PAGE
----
The heart of genealogical research is the Civil Registration of Births, Marriages and Deaths (BMDs). For Scottish civil records, there is, at the moment, only one website which offers access to these, the official Scottish Government website, Scotland's People. The pages of the Registrars' books have been digitized and uploaded, while observing the 100 year rule for the sake of privacy. That is, the assumption that someone's personal details should be protected, and that they might live for 100 years.
To access the information at www.Scotlandspeople.gov.uk: Register and choose a username and password. The site operates a Pay As You Go system - credits are purchased in advance. They are then 'spent' on searching for and viewing pages. The site 'saves' searches and page views, which can be revisited without charge. Once the visitor is certain the document refers to their ancestor, they can save it to their 'Timeline'.
Civil Registration started in Scotland on 1 January 1855. At the time of writing, this means that birth records are available for 1 January 1855 to 31 December 1911; marriage records to 31 December 1936; and death records to 31 Dec 1961. For dates later than these, a certificate has to be ordered, and will be posted out.
On buying the document, the family historian will see the page written by the Registrar on the day the event was recorded (and usually, another two events on the same page). This means that, for Scottish family history, there is rarely a need to buy the official certificate: the pages can be stored on, and printed from, your computer. It makes discoveries faster, and cheaper, assuming the name you are looking for does not appear too often in the index! And because the entire page is available to the visitor, it may mean, for instance, the discovery of a previously unknown twin on a birth entry.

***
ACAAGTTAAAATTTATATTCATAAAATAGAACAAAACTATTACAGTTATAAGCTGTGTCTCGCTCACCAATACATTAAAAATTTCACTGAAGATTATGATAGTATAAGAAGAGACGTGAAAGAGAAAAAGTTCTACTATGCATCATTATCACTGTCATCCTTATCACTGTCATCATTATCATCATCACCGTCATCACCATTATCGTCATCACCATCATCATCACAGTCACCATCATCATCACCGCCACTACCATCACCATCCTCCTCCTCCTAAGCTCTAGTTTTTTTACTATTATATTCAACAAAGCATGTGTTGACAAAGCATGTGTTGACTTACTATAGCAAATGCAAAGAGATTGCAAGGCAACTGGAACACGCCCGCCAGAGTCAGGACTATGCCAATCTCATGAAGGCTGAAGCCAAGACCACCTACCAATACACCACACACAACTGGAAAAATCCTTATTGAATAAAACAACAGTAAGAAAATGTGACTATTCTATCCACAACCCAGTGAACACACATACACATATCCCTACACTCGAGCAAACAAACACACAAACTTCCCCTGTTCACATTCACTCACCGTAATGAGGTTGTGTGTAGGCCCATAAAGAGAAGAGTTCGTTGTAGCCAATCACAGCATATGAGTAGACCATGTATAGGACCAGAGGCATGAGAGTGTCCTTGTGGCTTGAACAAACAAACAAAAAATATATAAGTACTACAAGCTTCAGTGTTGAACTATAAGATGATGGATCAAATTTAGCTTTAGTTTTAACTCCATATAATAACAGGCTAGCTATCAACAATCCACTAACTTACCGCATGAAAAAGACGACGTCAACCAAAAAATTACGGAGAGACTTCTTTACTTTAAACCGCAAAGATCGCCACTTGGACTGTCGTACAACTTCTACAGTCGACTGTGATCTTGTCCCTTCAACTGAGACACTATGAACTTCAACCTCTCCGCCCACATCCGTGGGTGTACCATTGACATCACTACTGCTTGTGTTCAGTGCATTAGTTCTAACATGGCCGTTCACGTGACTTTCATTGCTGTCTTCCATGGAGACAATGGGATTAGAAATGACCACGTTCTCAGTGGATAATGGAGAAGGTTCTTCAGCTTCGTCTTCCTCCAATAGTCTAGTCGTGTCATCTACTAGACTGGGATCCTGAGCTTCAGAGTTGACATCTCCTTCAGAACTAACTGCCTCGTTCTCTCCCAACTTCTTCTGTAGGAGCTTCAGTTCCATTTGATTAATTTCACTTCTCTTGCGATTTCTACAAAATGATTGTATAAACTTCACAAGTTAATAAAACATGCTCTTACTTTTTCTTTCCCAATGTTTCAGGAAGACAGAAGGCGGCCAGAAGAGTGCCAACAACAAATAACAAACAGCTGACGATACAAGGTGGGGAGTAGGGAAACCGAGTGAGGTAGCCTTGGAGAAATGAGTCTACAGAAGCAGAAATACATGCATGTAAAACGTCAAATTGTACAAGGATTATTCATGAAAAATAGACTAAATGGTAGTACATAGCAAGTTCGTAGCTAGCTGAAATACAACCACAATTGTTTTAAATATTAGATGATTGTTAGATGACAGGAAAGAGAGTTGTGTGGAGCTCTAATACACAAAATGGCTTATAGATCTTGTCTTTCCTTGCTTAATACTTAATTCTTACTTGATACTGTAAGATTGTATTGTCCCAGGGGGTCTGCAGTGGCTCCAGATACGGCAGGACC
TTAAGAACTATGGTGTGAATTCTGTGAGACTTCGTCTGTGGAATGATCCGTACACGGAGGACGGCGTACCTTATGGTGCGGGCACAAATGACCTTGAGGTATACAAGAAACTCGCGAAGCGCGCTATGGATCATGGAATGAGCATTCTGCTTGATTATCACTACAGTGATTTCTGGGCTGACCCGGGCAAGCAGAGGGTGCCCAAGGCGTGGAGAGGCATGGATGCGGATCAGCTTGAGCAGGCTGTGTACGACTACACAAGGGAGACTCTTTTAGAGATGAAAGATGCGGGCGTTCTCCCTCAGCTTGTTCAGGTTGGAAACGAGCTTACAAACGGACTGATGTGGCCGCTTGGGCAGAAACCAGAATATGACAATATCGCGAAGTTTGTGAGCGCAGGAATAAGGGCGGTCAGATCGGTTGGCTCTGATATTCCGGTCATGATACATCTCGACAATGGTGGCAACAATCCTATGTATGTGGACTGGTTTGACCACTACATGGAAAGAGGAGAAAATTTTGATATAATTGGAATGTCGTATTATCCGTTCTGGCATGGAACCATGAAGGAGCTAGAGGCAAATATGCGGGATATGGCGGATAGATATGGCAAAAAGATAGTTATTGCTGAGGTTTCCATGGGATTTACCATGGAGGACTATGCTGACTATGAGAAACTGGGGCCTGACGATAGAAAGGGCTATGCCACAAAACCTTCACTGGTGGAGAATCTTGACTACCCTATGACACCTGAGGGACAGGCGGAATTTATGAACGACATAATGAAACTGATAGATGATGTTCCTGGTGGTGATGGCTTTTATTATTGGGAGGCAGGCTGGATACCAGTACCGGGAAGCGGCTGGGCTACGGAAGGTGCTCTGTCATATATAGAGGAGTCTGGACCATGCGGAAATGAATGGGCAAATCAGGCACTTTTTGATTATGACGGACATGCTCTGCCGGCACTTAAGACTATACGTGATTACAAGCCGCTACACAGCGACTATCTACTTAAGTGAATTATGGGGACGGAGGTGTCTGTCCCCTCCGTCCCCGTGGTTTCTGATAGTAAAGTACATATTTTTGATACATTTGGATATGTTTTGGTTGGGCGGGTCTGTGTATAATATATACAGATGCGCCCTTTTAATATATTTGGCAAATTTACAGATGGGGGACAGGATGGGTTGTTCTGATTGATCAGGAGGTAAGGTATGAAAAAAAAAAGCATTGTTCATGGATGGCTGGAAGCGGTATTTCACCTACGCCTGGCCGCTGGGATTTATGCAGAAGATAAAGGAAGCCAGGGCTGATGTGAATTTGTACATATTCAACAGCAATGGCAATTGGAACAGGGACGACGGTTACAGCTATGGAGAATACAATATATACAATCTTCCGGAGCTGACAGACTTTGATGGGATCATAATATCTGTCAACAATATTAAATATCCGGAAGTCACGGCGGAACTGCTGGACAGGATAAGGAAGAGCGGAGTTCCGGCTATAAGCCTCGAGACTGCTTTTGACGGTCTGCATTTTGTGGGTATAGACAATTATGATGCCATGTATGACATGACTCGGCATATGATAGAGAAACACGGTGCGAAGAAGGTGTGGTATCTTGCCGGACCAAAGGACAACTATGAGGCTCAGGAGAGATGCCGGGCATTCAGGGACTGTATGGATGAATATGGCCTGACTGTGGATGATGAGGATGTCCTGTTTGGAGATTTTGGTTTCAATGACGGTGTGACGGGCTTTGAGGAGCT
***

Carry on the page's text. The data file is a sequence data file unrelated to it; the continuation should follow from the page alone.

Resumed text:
Having access to the Registrars' pages means you can see all the information provided at the time, including who gave the information. Birth and death certificates will show the informant's relationship to the child or the deceased; marriage records will often show the names of the witnesses and clergyman who were present.
Until the 18th century, Scottish women kept their own name on marriage, and this leads me to another advantage of these records - they always show a woman's maiden name!
A birth entry will show the father's and the mother's given names, and the date and place of their marriage.
A marriage entry will show the names, addresses and ages of both parties; the names of both sets of parents, including both mothers' maiden names, and will show if any of the four parents were dead. In the case of a widowed mother remarrying, it will also give her current married name. Taken with the names of the witnesses, this means locating the correct marriage entry has the potential to give a lot of information!
A death certificate will give the name, age and address of the deceased; the names of his or her parents (including mother's maiden name), indicating if the parents are alive or dead; and the names of any spouses, alive or dead. In the case of a man who has died, his spouse(s) maiden name(s) will be given. The name and address of the informant will also be given, and their relationship to the deceased.
It is, of course, important to remember that the records are only as good as the details given by the informant; on the death of an elderly person with no family, this can be inaccurate, or missing altogether. If facts were potentially embarrassing, they may have been altered or ignored. In other cases, fathers are promoted from Agricultural Labourer to Farmer, or from Factory Labourer to Foreman, and sailors are posthumously given the title Captain!
There are also transcripts of Scottish birth and marriage records on the LDS website familysearch.org although these cover only the years 1855-1875, and may not be complete. It can, however, be useful to access a free website and check for possible entries if a search falls within this period. This website uses soundex, which is a useful feature when there are a variety of ways to spell a name.
As useful as this is, however, Scotland's People offers the only online primary records available at the moment.
I intend to return to the topic of information sources for Scottish family historians.